* FDA: 88 pancreatitis cases reported
* Merck official says no link to diabetes drug
* Doctors should monitor patients, agency says (Adds European recommendation for use with insulin, closing share price)
By Susan Heavey
WASHINGTON, Sept 25 (Reuters) - U.S. health officials said on Friday they suspect Merck & Co Inc’s (MRK.N) blockbuster diabetes drug Januvia may be linked to serious cases of inflamed pancreas, but company officials disputed the connection.
The Food and Drug Administration said that 88 cases of acute pancreatitis had been reported since the drug’s approval in 2006 through February 2009.
Because a number of patients developed the condition soon after taking Januvia, or related drug Janumet, and more than half saw it disappear after they stopped using it, “FDA believes there may be an association” with the drug.
Of the reported cases, 19 patients saw problems within 30 days of the drugs’ use, and 47 cases resolved after use of Januvia or Janumet was discontinued, the agency said.
But Dr. John Amatruda, a Merck senior vice president for diabetes products, said: “We don’t believe that the data establishes a relationship” between the condition and the drugs, which both contain the active ingredient sitagliptin.
Patients with diabetes are twice as likely to develop pancreatitis even without medication, Amatruda said.
Several other rival products, including Amylin Pharmaceuticals Inc’s AMLN.O Byetta, have also been linked to an increased risk of pancreatitis, which can be deadly if not treated.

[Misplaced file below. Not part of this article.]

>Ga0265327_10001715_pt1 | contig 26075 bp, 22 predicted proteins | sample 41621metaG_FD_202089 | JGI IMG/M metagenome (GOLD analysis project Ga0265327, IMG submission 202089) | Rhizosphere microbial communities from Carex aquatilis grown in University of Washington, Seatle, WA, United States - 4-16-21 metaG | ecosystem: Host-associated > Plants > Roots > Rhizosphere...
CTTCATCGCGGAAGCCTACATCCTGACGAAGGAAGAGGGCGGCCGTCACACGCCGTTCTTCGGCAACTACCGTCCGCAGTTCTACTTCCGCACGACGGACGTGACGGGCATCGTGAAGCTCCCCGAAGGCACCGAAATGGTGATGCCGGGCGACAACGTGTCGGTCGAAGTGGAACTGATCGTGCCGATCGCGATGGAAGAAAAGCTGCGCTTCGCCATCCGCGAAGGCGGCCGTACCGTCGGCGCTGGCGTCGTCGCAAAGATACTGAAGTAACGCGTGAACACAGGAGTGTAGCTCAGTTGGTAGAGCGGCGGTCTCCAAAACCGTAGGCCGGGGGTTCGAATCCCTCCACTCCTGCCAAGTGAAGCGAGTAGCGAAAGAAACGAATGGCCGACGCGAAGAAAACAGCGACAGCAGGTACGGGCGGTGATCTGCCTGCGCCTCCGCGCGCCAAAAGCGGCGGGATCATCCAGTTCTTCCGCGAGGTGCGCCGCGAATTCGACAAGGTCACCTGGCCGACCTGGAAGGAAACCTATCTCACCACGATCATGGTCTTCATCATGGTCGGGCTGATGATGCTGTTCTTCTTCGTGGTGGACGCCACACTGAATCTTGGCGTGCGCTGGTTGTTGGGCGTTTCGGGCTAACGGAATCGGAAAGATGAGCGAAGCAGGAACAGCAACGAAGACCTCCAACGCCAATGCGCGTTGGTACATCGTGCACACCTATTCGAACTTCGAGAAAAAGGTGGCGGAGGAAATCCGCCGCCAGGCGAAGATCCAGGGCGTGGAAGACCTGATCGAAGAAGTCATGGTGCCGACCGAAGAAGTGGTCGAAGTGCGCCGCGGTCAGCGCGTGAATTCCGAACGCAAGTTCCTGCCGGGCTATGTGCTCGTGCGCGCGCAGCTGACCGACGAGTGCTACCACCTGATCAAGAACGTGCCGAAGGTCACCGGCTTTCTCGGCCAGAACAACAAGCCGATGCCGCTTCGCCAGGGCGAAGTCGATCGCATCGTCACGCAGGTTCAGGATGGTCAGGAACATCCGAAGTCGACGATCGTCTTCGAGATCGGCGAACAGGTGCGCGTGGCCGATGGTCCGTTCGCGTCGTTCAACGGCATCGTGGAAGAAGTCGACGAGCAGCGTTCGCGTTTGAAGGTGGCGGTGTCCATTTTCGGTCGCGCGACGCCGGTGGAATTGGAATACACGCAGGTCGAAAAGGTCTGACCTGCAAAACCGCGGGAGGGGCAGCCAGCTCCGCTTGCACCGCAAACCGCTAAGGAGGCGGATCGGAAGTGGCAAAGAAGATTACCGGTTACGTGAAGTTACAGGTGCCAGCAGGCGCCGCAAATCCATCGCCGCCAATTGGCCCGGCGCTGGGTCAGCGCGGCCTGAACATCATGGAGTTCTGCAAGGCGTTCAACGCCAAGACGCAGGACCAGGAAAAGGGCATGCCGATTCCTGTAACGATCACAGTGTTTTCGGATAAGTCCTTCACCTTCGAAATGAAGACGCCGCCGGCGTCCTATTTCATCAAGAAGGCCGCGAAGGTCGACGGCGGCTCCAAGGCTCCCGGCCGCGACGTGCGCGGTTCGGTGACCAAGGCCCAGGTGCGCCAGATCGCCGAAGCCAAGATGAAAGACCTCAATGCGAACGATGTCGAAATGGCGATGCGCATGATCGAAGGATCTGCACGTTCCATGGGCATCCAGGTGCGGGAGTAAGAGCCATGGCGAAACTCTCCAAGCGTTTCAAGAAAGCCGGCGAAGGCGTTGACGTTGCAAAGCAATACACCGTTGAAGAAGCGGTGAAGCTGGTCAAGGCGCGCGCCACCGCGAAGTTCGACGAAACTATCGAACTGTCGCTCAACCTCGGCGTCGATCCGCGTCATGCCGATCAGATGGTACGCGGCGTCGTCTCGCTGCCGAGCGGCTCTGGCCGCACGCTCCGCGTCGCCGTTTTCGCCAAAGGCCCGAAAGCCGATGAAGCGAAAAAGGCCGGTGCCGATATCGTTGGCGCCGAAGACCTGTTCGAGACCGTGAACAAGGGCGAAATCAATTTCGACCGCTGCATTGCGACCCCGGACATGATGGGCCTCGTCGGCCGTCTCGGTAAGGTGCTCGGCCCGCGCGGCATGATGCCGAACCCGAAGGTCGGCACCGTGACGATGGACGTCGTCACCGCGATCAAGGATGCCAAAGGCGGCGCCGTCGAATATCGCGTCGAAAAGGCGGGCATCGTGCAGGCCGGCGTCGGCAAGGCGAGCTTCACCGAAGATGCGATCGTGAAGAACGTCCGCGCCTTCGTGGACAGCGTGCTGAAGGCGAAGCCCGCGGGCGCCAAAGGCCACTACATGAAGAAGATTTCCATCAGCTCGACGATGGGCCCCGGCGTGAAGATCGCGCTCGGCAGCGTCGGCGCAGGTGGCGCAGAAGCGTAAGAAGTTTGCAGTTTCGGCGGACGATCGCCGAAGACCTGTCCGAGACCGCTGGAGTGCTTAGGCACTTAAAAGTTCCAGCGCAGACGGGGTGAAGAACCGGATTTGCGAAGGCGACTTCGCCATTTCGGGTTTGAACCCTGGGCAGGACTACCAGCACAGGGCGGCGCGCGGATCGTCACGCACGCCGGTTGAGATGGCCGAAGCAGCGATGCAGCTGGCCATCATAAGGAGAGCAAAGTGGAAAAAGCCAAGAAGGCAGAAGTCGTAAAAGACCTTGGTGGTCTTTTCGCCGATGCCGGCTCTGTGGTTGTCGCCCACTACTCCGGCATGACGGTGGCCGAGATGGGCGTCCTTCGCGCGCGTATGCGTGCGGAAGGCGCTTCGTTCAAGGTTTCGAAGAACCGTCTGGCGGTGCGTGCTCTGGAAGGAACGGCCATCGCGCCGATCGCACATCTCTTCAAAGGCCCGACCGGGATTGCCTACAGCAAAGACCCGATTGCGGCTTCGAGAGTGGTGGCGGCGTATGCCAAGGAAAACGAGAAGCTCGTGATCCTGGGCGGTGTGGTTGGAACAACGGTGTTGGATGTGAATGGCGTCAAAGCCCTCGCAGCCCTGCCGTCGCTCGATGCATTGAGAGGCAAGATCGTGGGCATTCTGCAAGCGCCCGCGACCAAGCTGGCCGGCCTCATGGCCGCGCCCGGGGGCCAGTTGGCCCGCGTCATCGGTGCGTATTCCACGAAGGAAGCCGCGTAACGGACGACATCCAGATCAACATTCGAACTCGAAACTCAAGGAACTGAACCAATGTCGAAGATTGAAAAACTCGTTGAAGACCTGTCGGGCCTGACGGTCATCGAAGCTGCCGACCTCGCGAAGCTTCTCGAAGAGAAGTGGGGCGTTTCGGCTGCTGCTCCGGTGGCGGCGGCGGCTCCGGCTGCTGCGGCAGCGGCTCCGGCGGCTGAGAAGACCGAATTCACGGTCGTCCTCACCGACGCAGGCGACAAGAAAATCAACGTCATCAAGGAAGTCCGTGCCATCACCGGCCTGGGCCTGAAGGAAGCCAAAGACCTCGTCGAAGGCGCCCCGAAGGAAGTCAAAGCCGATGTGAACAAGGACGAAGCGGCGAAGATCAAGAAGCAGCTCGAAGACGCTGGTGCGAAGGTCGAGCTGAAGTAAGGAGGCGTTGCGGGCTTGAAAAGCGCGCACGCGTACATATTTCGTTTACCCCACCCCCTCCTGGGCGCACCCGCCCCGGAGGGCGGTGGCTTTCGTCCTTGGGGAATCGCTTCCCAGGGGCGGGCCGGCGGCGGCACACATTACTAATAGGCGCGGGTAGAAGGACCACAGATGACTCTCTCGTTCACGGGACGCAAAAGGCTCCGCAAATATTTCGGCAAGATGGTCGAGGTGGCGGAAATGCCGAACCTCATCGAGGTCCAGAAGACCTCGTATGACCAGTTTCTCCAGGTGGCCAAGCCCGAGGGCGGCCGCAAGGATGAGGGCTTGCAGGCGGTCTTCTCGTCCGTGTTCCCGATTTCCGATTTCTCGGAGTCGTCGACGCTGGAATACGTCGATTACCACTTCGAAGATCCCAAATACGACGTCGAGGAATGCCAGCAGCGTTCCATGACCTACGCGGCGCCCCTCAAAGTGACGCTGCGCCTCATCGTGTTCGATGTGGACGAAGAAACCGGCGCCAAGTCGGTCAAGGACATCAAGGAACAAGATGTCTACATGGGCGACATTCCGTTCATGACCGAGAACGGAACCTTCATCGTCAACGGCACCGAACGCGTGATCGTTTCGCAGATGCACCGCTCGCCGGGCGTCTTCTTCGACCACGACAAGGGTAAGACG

Barbara Ryan, an analyst at Deutsche Bank, said the news is unlikely to affect sales of Januvia. Merck has forecast 2009 combined sales of between $2.4 billion and $2.7 billion for the two drugs.
“It’s more an issue related to diabetes. You’re going to find that irrespective of what therapy people are on,” she said. “The question is whether the incidence is higher than what would be expected.”
Merck later announced that a European health advisory committee recommended Januvia and Janumet be approved for use as an add-on to insulin for the treatment of type 2 diabetes.
The company is awaiting a decision from the FDA on whether its diabetes drugs can be used with insulin in the United States. The Januvia and Janumet labels state that they have not been studied in combination with insulin, the company said.
Merck shares closed up 24 cents $31.25 on the New York Stock Exchange.
The FDA said it was working with Merck to add information about the cases to the drugs’ labels and that doctors should closely monitor their patients. (Additional reporting by Bill Berkrot in New York; Editing by Tim Dobbyn and Matthew Lewis)